ANDREW CLARKE Pixar Animation has such a long and wonderful track record - Toy Story, The Incredibles, Finding Nemo - but sadly their latest film Cars falls someway short of the extremely high standard that we have come to expect from these masters of animated storytelling.
Oh dear, oh dear. Pixar Animation has such a long and wonderful track record - Toy Story, The Incredibles, Finding Nemo - that I suppose it had to happen one day, but sadly their latest film Cars falls someway short of the extremely high standard that we have come to expect from these masters of animated storytelling.
Pixar's strength in the past was that they were great storytellers, producing imaginative movies that the whole family could enjoy. A Pixar film would play just as well to teenagers, thirtysomethings, fiftysomethings, eightysomethings as they would to children. They were so well written and so well animated that they would play to different audiences on different levels. The scripts were intelligent comedies which didn't rely on the visual elements to be funny.
Sadly, Cars is a very one-dimensional film and does require the lure of its first-rate animation to keep older audiences interested. Pixar has produced a children's film rather than a family film.
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Cars combines the look of Thomas The Tank Engine with the moralistic story of Doc Hollywood. Whereas in Monsters Inc and A Bug's Life, director John Lassester and his team worked very hard to create individual personalities that we as an audience could identify with, in Cars the characters are nothing more than simplistic plot devices designed to keep the story moving.
The look of the film is very much that of Thomas The Tank Engine but is transferred from trains on to cars. Each vehicle has its own face imposed onto the vehicle and cars populate the world. The story is a mind-bogglingly simple one and revolves around a small but fast race car called Lightning McQueen - after motor-racing fan Steve McQueen.
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Voiced by Owen Wilson, Lightning McQueen is in the running for the big end of season trophy, The Piston Cup. It's a three-way race featuring reigning champion The King (Richard Petty), perennial runner-up Chick Hicks (Michael Keaton) and Lightning as the newcomer.
It's quickly apparent that although Lightning McQueen maybe a talented race car, he is also a self-absorbed, egotistical, self-publicist who manages to alienate his entire pit crew - made up entirely of little vehicles.
When the last race of the season ends in a draw, it is declared that the three finalists will have a race-off for The Piston Cup across the other side of the country in California.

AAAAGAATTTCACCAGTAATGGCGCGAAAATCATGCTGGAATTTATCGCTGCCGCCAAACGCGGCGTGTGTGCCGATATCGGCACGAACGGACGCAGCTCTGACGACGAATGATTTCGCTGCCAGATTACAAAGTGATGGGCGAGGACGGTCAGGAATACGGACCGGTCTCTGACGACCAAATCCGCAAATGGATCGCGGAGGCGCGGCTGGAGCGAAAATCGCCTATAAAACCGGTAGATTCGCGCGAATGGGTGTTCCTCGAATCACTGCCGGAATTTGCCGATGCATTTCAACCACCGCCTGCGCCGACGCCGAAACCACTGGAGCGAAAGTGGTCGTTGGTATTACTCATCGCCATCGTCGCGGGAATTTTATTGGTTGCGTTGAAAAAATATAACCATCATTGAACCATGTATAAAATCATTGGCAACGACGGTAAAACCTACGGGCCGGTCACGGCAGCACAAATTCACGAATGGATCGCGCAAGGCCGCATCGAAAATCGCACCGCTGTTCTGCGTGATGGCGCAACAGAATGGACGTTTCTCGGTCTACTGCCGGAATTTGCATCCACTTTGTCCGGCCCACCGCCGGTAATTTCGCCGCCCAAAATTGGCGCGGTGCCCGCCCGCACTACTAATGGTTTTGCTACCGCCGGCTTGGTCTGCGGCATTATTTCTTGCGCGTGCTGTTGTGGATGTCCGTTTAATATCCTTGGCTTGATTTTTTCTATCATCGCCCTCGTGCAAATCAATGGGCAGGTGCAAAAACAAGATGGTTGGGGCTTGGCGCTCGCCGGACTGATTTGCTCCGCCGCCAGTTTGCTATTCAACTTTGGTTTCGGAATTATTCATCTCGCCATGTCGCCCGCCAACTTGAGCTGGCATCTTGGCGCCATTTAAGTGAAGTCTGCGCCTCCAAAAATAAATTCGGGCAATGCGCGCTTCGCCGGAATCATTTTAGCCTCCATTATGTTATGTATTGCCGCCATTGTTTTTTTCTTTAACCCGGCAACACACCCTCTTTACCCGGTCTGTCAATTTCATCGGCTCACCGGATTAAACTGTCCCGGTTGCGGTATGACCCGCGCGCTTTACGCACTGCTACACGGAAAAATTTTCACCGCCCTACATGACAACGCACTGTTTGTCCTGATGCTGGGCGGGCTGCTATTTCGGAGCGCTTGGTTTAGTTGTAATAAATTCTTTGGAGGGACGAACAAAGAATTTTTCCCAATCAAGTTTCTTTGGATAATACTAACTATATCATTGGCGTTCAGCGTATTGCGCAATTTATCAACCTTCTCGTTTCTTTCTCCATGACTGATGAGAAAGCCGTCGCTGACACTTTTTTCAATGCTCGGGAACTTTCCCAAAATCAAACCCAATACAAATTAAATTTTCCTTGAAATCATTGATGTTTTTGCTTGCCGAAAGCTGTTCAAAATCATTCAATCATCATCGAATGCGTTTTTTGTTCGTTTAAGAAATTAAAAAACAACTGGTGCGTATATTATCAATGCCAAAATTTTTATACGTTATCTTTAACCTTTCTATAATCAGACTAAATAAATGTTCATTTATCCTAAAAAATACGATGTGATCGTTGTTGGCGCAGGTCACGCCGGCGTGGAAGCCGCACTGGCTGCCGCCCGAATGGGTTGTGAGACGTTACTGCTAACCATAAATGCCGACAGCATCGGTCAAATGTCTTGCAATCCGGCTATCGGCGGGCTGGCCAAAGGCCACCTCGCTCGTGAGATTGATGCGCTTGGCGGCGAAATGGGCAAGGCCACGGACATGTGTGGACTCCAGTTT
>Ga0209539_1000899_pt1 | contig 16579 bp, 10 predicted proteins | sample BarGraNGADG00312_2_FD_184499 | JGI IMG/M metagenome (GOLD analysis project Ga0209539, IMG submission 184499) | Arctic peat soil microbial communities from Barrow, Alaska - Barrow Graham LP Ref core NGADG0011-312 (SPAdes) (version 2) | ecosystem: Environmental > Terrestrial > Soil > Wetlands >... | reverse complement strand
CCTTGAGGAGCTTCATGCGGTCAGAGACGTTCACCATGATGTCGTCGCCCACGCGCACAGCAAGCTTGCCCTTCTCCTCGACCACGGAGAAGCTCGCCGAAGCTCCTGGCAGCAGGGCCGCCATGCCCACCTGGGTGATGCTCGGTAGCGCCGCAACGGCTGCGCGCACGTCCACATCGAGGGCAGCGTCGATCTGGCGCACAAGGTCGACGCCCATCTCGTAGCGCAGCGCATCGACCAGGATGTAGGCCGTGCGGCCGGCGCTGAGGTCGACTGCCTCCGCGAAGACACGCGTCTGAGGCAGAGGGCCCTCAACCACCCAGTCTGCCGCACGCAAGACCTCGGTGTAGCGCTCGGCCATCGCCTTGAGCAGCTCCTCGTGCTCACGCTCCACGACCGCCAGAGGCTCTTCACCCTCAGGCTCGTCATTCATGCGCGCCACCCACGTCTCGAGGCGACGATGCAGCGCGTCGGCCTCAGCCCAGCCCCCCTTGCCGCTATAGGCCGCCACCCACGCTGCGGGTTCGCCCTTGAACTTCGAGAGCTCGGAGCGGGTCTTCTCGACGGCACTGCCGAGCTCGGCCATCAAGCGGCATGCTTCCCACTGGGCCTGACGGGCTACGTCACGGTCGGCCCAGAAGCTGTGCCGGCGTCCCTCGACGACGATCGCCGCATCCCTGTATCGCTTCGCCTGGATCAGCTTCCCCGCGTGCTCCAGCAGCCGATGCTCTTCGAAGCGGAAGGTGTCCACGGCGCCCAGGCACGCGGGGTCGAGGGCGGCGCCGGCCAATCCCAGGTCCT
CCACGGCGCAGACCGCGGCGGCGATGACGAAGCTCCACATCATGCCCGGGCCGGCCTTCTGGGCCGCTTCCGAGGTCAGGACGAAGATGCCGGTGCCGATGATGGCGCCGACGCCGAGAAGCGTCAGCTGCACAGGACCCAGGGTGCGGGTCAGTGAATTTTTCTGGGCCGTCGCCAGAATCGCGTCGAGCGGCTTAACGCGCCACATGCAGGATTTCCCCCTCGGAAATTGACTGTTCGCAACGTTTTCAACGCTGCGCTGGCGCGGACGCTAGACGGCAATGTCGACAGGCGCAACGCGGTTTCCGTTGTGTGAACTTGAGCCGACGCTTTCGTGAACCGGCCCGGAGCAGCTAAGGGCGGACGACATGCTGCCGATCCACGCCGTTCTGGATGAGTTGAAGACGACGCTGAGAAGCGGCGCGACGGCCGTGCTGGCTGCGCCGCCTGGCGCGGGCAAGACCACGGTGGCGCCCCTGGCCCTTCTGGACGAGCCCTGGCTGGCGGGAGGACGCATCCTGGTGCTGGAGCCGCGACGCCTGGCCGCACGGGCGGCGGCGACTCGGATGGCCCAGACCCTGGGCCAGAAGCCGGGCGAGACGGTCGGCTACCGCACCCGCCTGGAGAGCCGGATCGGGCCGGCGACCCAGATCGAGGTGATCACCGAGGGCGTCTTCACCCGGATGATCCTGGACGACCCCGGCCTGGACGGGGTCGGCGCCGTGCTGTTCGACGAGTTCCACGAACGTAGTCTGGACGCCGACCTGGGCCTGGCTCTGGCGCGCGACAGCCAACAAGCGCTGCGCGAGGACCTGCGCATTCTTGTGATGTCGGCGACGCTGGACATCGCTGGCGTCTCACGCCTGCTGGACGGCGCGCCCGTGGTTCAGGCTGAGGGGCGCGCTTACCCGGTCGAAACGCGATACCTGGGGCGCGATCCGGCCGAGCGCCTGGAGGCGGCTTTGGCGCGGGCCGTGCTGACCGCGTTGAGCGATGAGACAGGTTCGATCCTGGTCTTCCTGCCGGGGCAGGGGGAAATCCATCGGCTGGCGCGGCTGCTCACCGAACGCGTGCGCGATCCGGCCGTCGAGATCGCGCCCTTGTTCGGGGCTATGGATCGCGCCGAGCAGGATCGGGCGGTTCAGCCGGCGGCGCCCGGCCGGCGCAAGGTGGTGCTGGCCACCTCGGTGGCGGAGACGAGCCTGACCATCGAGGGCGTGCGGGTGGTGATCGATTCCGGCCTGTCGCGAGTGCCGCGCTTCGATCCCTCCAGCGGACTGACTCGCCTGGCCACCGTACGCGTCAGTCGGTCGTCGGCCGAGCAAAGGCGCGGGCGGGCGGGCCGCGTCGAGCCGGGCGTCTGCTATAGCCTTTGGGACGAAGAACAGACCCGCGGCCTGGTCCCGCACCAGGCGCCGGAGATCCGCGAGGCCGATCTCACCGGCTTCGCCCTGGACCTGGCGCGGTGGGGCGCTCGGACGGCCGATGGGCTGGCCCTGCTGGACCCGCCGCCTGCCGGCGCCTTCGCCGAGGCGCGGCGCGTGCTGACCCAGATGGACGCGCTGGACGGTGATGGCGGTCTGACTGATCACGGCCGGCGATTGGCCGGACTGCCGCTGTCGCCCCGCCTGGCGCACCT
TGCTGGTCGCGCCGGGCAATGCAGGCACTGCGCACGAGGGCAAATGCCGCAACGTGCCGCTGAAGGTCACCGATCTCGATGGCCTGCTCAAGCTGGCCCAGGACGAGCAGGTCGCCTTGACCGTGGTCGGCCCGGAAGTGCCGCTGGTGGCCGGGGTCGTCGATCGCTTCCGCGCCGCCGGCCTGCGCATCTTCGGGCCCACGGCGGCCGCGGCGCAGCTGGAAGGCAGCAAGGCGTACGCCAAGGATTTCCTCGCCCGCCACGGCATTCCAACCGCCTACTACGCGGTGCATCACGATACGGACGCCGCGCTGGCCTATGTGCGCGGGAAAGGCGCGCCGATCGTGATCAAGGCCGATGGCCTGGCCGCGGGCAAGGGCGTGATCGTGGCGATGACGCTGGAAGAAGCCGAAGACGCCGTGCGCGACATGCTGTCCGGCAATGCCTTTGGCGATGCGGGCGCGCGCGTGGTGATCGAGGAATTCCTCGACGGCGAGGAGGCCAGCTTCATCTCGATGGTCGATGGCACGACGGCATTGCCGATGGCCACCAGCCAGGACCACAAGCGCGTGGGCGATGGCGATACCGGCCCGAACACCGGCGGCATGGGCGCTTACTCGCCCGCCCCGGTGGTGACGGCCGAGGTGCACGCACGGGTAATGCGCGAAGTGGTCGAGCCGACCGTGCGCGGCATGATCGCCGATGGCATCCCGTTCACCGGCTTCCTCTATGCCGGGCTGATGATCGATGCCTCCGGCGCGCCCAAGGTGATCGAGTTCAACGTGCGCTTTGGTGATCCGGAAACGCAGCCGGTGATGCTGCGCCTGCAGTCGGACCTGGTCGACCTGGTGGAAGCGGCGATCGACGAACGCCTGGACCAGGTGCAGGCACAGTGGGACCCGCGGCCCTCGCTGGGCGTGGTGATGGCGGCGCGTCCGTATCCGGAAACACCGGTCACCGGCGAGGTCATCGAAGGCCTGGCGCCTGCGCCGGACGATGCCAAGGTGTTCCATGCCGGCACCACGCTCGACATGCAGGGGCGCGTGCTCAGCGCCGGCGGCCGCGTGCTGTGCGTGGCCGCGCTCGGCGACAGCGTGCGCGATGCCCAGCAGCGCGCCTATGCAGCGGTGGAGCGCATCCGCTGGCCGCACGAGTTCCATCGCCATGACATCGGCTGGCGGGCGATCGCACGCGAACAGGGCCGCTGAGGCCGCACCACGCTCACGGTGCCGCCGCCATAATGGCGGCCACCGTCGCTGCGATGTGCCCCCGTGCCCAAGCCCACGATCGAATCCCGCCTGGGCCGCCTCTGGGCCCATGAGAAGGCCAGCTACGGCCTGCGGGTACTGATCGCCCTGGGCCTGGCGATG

With only Mack, his faithful haulage truck, still on his side McQueen sets off for California but during the long night he finds himself lost and alone in the hot, dusty American mid-west.
After tearing up the high street and half destroying the town McQueen is arrested and is sentenced to repair the damage he has caused. At first he is resentful of the local yokels as he sees them but as time wears on, he comes to understand and eventually to love them. Even more importantly, thanks to the local Mayor Doc Hudson (Paul Newman) and the local motel owner and part-time lawyer (Bonnie Hunt), he starts to understand that winning is not everything and he starts to appreciate the slower things in life.
Sally the Porsche (Hunt) also makes sure that he honours his promises and does not just say things to get himself an easy ride.
This then is the very simple story. The characters are there just to service this highly moralistic tale. At times it seems that we as an audience are being lectured to rather than being entertained. The whole film has an earnest, heavy-handed approach which is not the Pixar style at all. It seems that they have lost, temporarily I hope, that light touch which made their earlier films so delightful to watch.
The animation as you would expect is first-rate and fans of Nascar racing will enjoy the long, almost photo-real, racing sequences. But here lies another problem with the film for European audiences - Nascar racing is a very American sport. It's not Formula One. Also the setting is very American with the film being set largely in the rural American mid-west and with John Lasseter asking us to affectionately remember small-town America of the late 1940s and 50s - a memory none of us can have.
Cars is a strange contradiction. It is resolutely a movie for children and yet it is also a nostalgia exercise for an age of lost innocence.
At one point Sally shows McQueen the modern interstate and sadly informs him: “Time was when cars went on to the road not to make time but to have a great time.” She points out they could see and enjoy the changing countryside while supporting the local economy by buying food and gas in the local towns - which today are all by-passed.
Cars is a film with a message but it misfires so badly that I am surprised that it made out off the production line and on to the street.
Hopefully Pixar boss John Lasseter will have already gone back to the drawing board to sort things out and this will be just a temporary backfire.
The kids will love it, the animation is great, but there's not enough here to hold the attention of an adult audience.